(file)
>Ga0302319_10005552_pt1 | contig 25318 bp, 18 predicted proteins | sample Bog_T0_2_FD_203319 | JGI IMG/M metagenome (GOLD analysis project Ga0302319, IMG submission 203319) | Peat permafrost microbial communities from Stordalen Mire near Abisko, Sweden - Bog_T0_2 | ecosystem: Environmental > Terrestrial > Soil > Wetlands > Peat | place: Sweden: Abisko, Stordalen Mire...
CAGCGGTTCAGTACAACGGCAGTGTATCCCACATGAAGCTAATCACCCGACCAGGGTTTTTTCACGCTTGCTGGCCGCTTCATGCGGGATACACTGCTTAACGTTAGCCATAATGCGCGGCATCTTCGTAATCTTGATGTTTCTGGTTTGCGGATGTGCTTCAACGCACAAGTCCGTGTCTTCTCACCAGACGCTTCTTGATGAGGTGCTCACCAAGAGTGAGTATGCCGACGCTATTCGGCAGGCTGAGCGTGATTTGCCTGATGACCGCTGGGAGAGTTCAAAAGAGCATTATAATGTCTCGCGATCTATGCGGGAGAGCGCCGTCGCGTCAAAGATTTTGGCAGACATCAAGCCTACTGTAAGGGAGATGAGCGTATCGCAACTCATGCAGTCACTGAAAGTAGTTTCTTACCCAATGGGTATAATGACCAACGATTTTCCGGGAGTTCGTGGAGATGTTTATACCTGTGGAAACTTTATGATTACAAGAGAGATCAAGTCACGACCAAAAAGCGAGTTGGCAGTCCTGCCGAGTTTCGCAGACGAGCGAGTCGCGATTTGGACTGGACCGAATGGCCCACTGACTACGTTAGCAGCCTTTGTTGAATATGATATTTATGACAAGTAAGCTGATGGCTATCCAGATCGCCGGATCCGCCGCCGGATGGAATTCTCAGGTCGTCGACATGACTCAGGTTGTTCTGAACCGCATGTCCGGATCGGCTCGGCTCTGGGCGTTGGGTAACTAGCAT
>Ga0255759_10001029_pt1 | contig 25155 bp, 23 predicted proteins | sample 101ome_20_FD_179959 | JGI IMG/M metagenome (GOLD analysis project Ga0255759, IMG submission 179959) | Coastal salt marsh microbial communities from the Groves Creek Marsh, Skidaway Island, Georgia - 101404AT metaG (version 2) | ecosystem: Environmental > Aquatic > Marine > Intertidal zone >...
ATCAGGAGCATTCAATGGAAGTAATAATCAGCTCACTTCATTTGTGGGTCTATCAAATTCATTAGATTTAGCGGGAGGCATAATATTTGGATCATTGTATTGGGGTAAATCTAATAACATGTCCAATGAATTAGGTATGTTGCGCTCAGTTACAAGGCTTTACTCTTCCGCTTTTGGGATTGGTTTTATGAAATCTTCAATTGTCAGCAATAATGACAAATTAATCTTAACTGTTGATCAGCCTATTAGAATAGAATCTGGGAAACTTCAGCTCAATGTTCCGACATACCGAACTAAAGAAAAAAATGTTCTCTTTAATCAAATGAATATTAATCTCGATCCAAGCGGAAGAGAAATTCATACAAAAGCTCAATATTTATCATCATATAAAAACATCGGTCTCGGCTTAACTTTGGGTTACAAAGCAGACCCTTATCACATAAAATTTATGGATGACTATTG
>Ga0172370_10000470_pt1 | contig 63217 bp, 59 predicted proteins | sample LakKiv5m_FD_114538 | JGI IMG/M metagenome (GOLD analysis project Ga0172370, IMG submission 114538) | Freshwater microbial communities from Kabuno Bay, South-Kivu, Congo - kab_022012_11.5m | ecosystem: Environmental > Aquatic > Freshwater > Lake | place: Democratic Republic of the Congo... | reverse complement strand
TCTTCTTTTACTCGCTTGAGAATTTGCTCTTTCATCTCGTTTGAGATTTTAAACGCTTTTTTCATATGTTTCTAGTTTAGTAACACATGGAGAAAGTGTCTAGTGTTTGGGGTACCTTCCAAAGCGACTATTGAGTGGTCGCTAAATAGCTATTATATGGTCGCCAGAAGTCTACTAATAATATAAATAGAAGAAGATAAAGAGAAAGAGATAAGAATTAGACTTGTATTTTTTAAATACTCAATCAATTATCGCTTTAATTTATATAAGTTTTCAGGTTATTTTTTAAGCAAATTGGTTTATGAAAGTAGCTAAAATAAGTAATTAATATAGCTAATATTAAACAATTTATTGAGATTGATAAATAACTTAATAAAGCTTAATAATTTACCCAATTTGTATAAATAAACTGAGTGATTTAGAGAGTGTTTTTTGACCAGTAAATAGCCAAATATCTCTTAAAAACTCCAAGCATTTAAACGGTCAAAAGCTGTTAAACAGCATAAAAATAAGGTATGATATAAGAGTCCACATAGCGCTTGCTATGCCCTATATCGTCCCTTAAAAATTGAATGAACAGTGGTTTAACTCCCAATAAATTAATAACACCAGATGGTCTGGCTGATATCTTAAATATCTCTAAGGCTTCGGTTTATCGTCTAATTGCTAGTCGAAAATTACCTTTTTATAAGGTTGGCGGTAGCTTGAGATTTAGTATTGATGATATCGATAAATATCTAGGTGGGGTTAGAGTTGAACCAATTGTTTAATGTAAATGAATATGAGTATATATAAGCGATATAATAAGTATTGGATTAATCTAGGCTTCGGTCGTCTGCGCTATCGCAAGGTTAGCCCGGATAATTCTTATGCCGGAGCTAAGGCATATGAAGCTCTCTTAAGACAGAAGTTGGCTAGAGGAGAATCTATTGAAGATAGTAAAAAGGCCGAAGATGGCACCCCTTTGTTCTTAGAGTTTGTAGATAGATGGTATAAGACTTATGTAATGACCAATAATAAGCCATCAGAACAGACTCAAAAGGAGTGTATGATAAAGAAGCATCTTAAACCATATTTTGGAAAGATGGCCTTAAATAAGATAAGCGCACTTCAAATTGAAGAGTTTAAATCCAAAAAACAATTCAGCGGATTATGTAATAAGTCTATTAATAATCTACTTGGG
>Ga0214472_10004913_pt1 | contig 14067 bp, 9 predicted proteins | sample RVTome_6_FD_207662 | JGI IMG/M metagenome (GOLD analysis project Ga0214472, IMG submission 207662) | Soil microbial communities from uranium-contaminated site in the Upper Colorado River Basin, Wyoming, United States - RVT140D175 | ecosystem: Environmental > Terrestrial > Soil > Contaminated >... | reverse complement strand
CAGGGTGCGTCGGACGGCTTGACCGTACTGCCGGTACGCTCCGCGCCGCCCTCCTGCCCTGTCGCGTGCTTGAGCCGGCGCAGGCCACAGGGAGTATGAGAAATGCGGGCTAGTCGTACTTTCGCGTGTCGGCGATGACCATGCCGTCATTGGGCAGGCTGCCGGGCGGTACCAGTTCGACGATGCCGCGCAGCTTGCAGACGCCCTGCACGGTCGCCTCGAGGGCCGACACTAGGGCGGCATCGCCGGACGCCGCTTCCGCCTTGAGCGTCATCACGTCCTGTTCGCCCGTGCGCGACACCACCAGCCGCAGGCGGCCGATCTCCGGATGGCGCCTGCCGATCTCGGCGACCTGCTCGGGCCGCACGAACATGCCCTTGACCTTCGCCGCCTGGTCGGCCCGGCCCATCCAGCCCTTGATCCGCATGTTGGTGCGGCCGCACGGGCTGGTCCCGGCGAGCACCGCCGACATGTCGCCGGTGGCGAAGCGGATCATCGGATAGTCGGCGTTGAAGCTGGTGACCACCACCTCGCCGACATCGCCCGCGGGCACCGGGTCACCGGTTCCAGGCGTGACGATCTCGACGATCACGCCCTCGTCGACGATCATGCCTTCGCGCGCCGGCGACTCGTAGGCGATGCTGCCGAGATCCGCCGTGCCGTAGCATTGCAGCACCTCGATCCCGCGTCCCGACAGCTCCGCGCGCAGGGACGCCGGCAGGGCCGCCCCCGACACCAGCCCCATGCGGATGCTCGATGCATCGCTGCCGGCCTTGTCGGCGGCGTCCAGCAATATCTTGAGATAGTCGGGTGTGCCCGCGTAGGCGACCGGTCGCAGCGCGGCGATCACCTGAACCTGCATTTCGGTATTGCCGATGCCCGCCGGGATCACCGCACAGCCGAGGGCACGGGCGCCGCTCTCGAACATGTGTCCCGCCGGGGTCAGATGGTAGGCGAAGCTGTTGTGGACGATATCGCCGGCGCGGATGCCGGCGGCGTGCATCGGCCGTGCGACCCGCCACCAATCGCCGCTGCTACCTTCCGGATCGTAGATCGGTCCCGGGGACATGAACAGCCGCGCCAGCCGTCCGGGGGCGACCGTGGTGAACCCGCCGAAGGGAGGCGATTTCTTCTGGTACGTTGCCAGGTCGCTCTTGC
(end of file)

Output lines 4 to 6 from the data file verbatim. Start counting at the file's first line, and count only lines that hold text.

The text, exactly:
ATCAGGAGCATTCAATGGAAGTAATAATCAGCTCACTTCATTTGTGGGTCTATCAAATTCATTAGATTTAGCGGGAGGCATAATATTTGGATCATTGTATTGGGGTAAATCTAATAACATGTCCAATGAATTAGGTATGTTGCGCTCAGTTACAAGGCTTTACTCTTCCGCTTTTGGGATTGGTTTTATGAAATCTTCAATTGTCAGCAATAATGACAAATTAATCTTAACTGTTGATCAGCCTATTAGAATAGAATCTGGGAAACTTCAGCTCAATGTTCCGACATACCGAACTAAAGAAAAAAATGTTCTCTTTAATCAAATGAATATTAATCTCGATCCAAGCGGAAGAGAAATTCATACAAAAGCTCAATATTTATCATCATATAAAAACATCGGTCTCGGCTTAACTTTGGGTTACAAAGCAGACCCTTATCACATAAAATTTATGGATGACTATTG
>Ga0172370_10000470_pt1 | contig 63217 bp, 59 predicted proteins | sample LakKiv5m_FD_114538 | JGI IMG/M metagenome (GOLD analysis project Ga0172370, IMG submission 114538) | Freshwater microbial communities from Kabuno Bay, South-Kivu, Congo - kab_022012_11.5m | ecosystem: Environmental > Aquatic > Freshwater > Lake | place: Democratic Republic of the Congo... | reverse complement strand
TCTTCTTTTACTCGCTTGAGAATTTGCTCTTTCATCTCGTTTGAGATTTTAAACGCTTTTTTCATATGTTTCTAGTTTAGTAACACATGGAGAAAGTGTCTAGTGTTTGGGGTACCTTCCAAAGCGACTATTGAGTGGTCGCTAAATAGCTATTATATGGTCGCCAGAAGTCTACTAATAATATAAATAGAAGAAGATAAAGAGAAAGAGATAAGAATTAGACTTGTATTTTTTAAATACTCAATCAATTATCGCTTTAATTTATATAAGTTTTCAGGTTATTTTTTAAGCAAATTGGTTTATGAAAGTAGCTAAAATAAGTAATTAATATAGCTAATATTAAACAATTTATTGAGATTGATAAATAACTTAATAAAGCTTAATAATTTACCCAATTTGTATAAATAAACTGAGTGATTTAGAGAGTGTTTTTTGACCAGTAAATAGCCAAATATCTCTTAAAAACTCCAAGCATTTAAACGGTCAAAAGCTGTTAAACAGCATAAAAATAAGGTATGATATAAGAGTCCACATAGCGCTTGCTATGCCCTATATCGTCCCTTAAAAATTGAATGAACAGTGGTTTAACTCCCAATAAATTAATAACACCAGATGGTCTGGCTGATATCTTAAATATCTCTAAGGCTTCGGTTTATCGTCTAATTGCTAGTCGAAAATTACCTTTTTATAAGGTTGGCGGTAGCTTGAGATTTAGTATTGATGATATCGATAAATATCTAGGTGGGGTTAGAGTTGAACCAATTGTTTAATGTAAATGAATATGAGTATATATAAGCGATATAATAAGTATTGGATTAATCTAGGCTTCGGTCGTCTGCGCTATCGCAAGGTTAGCCCGGATAATTCTTATGCCGGAGCTAAGGCATATGAAGCTCTCTTAAGACAGAAGTTGGCTAGAGGAGAATCTATTGAAGATAGTAAAAAGGCCGAAGATGGCACCCCTTTGTTCTTAGAGTTTGTAGATAGATGGTATAAGACTTATGTAATGACCAATAATAAGCCATCAGAACAGACTCAAAAGGAGTGTATGATAAAGAAGCATCTTAAACCATATTTTGGAAAGATGGCCTTAAATAAGATAAGCGCACTTCAAATTGAAGAGTTTAAATCCAAAAAACAATTCAGCGGATTATGTAATAAGTCTATTAATAATCTACTTGGG